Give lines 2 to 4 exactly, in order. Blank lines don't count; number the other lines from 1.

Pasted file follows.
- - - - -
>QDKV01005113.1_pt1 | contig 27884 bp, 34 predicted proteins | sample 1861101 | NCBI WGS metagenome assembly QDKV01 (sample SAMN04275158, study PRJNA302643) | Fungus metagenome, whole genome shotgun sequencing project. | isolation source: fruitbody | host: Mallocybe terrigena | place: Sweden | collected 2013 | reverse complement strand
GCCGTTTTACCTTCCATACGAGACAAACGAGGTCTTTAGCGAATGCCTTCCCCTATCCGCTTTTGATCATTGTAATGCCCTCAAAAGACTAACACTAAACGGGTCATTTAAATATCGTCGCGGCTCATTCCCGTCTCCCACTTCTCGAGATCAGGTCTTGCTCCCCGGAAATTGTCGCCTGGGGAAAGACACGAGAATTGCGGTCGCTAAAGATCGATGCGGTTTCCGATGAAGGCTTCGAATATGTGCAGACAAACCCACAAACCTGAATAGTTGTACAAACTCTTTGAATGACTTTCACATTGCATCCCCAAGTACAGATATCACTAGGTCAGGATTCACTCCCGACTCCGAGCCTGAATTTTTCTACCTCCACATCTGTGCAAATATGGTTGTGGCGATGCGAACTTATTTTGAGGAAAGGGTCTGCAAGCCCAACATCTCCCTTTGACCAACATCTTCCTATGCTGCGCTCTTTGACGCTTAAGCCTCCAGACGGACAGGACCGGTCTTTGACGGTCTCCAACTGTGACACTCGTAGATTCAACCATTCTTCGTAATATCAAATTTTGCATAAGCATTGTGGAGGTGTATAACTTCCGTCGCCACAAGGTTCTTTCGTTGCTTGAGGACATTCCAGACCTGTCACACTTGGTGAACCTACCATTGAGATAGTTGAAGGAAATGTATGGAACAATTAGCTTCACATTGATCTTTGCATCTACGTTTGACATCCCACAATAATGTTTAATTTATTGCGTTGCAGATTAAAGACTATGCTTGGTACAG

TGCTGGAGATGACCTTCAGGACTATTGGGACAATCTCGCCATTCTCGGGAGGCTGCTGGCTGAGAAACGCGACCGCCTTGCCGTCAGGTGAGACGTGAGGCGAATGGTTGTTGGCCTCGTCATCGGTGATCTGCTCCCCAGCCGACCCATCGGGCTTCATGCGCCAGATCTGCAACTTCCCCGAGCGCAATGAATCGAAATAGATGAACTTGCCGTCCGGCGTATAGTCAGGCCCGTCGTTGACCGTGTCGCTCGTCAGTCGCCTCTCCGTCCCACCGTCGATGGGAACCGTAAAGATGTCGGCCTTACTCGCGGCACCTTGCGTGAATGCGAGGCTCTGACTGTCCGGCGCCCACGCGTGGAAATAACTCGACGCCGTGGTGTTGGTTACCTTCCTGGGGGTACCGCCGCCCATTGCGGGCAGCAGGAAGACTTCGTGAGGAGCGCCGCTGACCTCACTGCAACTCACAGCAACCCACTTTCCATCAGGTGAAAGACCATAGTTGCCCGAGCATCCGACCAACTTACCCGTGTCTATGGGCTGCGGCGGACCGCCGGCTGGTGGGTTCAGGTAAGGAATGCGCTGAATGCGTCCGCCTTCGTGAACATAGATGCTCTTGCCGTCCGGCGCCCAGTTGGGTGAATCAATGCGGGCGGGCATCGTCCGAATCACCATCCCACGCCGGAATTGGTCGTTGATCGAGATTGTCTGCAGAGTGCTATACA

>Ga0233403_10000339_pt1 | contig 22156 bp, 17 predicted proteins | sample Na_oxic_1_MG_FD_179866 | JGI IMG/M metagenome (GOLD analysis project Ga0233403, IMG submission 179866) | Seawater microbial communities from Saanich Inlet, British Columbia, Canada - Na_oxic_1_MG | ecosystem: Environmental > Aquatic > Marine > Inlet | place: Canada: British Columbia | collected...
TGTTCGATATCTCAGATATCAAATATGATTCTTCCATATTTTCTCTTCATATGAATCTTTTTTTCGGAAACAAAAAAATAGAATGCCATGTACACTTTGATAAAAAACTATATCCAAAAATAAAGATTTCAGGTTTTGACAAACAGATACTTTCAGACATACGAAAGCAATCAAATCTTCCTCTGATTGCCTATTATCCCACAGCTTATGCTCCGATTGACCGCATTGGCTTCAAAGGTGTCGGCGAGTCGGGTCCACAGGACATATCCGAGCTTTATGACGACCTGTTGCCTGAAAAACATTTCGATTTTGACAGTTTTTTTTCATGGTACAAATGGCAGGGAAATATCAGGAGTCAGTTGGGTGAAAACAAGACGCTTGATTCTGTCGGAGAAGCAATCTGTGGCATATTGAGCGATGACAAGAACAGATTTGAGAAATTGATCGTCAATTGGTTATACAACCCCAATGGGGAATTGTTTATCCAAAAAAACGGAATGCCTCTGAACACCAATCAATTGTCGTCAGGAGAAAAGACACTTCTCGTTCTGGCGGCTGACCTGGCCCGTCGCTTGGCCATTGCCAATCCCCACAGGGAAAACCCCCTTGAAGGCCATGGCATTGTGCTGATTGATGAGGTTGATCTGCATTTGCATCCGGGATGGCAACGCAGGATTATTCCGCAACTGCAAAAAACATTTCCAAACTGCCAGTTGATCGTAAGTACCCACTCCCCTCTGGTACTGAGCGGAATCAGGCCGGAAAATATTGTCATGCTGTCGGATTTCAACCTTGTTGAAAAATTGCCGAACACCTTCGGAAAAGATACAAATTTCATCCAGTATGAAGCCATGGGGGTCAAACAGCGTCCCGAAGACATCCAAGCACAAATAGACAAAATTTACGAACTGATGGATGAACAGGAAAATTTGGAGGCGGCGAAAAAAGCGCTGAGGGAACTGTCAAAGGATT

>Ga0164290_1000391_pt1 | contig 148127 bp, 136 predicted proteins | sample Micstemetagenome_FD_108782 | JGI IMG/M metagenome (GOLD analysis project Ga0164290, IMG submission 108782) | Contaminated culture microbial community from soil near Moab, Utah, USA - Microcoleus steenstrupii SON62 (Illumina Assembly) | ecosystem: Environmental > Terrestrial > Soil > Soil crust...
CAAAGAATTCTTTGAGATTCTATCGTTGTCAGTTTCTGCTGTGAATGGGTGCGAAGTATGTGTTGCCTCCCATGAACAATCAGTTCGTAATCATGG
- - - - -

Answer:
GCCGTTTTACCTTCCATACGAGACAAACGAGGTCTTTAGCGAATGCCTTCCCCTATCCGCTTTTGATCATTGTAATGCCCTCAAAAGACTAACACTAAACGGGTCATTTAAATATCGTCGCGGCTCATTCCCGTCTCCCACTTCTCGAGATCAGGTCTTGCTCCCCGGAAATTGTCGCCTGGGGAAAGACACGAGAATTGCGGTCGCTAAAGATCGATGCGGTTTCCGATGAAGGCTTCGAATATGTGCAGACAAACCCACAAACCTGAATAGTTGTACAAACTCTTTGAATGACTTTCACATTGCATCCCCAAGTACAGATATCACTAGGTCAGGATTCACTCCCGACTCCGAGCCTGAATTTTTCTACCTCCACATCTGTGCAAATATGGTTGTGGCGATGCGAACTTATTTTGAGGAAAGGGTCTGCAAGCCCAACATCTCCCTTTGACCAACATCTTCCTATGCTGCGCTCTTTGACGCTTAAGCCTCCAGACGGACAGGACCGGTCTTTGACGGTCTCCAACTGTGACACTCGTAGATTCAACCATTCTTCGTAATATCAAATTTTGCATAAGCATTGTGGAGGTGTATAACTTCCGTCGCCACAAGGTTCTTTCGTTGCTTGAGGACATTCCAGACCTGTCACACTTGGTGAACCTACCATTGAGATAGTTGAAGGAAATGTATGGAACAATTAGCTTCACATTGATCTTTGCATCTACGTTTGACATCCCACAATAATGTTTAATTTATTGCGTTGCAGATTAAAGACTATGCTTGGTACAG

TGCTGGAGATGACCTTCAGGACTATTGGGACAATCTCGCCATTCTCGGGAGGCTGCTGGCTGAGAAACGCGACCGCCTTGCCGTCAGGTGAGACGTGAGGCGAATGGTTGTTGGCCTCGTCATCGGTGATCTGCTCCCCAGCCGACCCATCGGGCTTCATGCGCCAGATCTGCAACTTCCCCGAGCGCAATGAATCGAAATAGATGAACTTGCCGTCCGGCGTATAGTCAGGCCCGTCGTTGACCGTGTCGCTCGTCAGTCGCCTCTCCGTCCCACCGTCGATGGGAACCGTAAAGATGTCGGCCTTACTCGCGGCACCTTGCGTGAATGCGAGGCTCTGACTGTCCGGCGCCCACGCGTGGAAATAACTCGACGCCGTGGTGTTGGTTACCTTCCTGGGGGTACCGCCGCCCATTGCGGGCAGCAGGAAGACTTCGTGAGGAGCGCCGCTGACCTCACTGCAACTCACAGCAACCCACTTTCCATCAGGTGAAAGACCATAGTTGCCCGAGCATCCGACCAACTTACCCGTGTCTATGGGCTGCGGCGGACCGCCGGCTGGTGGGTTCAGGTAAGGAATGCGCTGAATGCGTCCGCCTTCGTGAACATAGATGCTCTTGCCGTCCGGCGCCCAGTTGGGTGAATCAATGCGGGCGGGCATCGTCCGAATCACCATCCCACGCCGGAATTGGTCGTTGATCGAGATTGTCTGCAGAGTGCTATACA

>Ga0233403_10000339_pt1 | contig 22156 bp, 17 predicted proteins | sample Na_oxic_1_MG_FD_179866 | JGI IMG/M metagenome (GOLD analysis project Ga0233403, IMG submission 179866) | Seawater microbial communities from Saanich Inlet, British Columbia, Canada - Na_oxic_1_MG | ecosystem: Environmental > Aquatic > Marine > Inlet | place: Canada: British Columbia | collected...